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Very old according to the Victoria and Albert Museum in London. In 1900, a Daoist monk named Wang Yuanlu discovered a secret cave at Qianfodung, the cave was sealed since 1000AD. These objects were brought back from Central Asia by the explorer and archaeologist Sir Marc Aurel Stein (1862–1943). The silk textiles, including five silk streamers that have become detached from the main body, once formed part of a Buddhist altar valance. Altar valances like this one were once commonplace in Buddhist temples. In design, the same as in this picture below. It was recovered from Cave 17 of the Mogao Grottoes. This shrine site is one of China’s great Buddhist pilgrimage complexes and is situated near the oasis town of Dunhuang. The V&A holds on loan a large number of textiles from Dunhuang, including plain and pattern woven silks in many colours, painted Buddhist banners and canopies, and wrappers for Buddhist texts.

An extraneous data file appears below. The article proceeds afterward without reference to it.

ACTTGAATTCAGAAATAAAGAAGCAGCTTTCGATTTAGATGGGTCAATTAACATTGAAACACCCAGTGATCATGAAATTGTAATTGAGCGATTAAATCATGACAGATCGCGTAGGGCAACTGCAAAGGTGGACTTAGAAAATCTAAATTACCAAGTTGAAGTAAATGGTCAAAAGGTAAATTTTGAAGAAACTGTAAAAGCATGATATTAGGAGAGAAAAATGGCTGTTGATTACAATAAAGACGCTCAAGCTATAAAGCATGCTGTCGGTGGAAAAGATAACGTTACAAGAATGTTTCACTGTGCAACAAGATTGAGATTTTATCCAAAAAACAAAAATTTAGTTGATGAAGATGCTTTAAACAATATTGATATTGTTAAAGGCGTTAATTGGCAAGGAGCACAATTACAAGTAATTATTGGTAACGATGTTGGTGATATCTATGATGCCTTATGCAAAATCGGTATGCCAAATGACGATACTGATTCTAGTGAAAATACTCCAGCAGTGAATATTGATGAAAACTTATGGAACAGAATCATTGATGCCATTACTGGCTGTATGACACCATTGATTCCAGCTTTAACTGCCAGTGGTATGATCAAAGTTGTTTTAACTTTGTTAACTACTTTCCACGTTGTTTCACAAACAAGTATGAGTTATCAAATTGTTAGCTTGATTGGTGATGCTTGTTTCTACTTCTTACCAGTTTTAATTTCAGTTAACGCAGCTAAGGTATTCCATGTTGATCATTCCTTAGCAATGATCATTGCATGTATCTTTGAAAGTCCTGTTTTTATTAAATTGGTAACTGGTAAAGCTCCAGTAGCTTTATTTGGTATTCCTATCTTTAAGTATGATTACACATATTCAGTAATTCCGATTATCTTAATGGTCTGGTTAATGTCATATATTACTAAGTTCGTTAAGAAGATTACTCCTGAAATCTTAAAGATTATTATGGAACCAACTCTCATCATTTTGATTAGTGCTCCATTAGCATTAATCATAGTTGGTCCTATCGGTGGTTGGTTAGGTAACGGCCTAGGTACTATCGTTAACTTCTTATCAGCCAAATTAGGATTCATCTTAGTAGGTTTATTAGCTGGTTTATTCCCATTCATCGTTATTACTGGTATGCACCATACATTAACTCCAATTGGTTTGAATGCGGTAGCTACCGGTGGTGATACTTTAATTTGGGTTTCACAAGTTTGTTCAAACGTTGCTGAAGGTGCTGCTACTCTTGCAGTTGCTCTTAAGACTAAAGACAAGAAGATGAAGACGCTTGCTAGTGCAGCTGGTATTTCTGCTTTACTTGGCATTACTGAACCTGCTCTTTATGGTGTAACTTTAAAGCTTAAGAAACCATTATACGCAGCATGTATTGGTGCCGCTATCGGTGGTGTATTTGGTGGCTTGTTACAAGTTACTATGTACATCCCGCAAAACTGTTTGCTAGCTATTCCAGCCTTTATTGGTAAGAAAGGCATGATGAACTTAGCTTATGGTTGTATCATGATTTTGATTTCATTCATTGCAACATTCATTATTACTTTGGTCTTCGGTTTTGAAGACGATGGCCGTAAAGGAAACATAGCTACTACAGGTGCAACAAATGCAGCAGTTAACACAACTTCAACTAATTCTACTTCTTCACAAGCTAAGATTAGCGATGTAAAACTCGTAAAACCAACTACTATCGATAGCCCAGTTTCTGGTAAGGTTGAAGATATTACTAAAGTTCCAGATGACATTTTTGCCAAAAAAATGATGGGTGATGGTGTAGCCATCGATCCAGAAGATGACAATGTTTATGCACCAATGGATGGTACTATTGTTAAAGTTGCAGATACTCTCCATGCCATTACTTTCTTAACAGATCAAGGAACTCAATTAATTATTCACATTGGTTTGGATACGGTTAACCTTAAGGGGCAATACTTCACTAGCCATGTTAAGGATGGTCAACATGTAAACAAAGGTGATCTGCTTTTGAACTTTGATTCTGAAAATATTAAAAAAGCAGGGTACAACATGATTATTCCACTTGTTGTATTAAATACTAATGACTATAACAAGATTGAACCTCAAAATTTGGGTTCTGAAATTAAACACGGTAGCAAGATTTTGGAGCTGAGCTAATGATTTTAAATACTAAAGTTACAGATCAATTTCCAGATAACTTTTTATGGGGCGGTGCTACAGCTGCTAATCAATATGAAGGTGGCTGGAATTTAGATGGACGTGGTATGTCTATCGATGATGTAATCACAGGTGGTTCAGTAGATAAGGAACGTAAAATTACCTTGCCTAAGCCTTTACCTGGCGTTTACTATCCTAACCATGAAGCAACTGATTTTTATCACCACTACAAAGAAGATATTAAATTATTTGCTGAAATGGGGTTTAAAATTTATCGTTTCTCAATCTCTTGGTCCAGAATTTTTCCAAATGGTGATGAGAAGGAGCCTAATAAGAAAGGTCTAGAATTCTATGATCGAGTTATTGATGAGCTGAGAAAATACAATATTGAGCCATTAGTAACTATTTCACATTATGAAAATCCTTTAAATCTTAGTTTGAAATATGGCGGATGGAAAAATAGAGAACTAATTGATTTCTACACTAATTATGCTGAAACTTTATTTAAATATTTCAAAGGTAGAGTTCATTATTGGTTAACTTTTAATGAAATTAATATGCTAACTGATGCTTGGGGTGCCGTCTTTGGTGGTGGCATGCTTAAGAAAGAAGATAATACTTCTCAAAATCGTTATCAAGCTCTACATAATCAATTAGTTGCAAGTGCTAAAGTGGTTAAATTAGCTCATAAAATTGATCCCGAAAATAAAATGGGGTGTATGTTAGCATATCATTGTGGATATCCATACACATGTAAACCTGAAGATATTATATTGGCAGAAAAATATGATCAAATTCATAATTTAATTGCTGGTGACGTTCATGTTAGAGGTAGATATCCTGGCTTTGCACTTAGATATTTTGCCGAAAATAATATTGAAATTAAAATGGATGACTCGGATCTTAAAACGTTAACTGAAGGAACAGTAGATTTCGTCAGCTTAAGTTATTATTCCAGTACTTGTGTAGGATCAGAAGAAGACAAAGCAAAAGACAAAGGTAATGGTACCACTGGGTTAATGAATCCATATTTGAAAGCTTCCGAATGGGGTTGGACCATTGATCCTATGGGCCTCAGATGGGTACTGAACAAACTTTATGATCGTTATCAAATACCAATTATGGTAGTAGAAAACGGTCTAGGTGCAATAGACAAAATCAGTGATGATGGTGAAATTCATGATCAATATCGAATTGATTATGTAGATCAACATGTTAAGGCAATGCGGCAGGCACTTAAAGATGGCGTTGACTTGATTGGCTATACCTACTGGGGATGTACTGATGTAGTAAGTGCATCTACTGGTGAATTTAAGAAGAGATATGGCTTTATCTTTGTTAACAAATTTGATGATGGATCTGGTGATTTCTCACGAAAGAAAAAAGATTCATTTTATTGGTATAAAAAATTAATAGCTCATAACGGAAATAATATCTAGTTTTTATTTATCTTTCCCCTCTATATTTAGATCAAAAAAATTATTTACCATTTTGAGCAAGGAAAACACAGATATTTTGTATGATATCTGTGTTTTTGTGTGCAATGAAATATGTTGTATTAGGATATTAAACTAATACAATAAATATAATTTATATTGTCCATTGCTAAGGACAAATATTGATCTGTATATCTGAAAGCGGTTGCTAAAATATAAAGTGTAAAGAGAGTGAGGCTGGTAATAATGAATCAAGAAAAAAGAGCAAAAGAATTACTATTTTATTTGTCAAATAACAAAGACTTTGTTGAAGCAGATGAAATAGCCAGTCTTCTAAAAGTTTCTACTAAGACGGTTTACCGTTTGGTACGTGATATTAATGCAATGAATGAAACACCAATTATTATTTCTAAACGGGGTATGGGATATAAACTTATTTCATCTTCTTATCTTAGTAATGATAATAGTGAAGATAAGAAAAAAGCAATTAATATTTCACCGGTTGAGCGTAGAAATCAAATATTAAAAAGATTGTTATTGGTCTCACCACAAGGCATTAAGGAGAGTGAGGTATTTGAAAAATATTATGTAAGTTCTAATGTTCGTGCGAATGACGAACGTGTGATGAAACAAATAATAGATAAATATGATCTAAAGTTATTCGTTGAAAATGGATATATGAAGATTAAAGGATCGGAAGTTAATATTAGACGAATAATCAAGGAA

Apparently the patchwork of the banners and valances are to represent humility. These are often seen in the parasol like Victory Banners that hang from poles in the four corners of a monastery to represent the Buddhas victory over Mara- a demonic obstructor to spiritual progress presented as group of four 'maras' or 'evil influences' trying to tempt Buddha.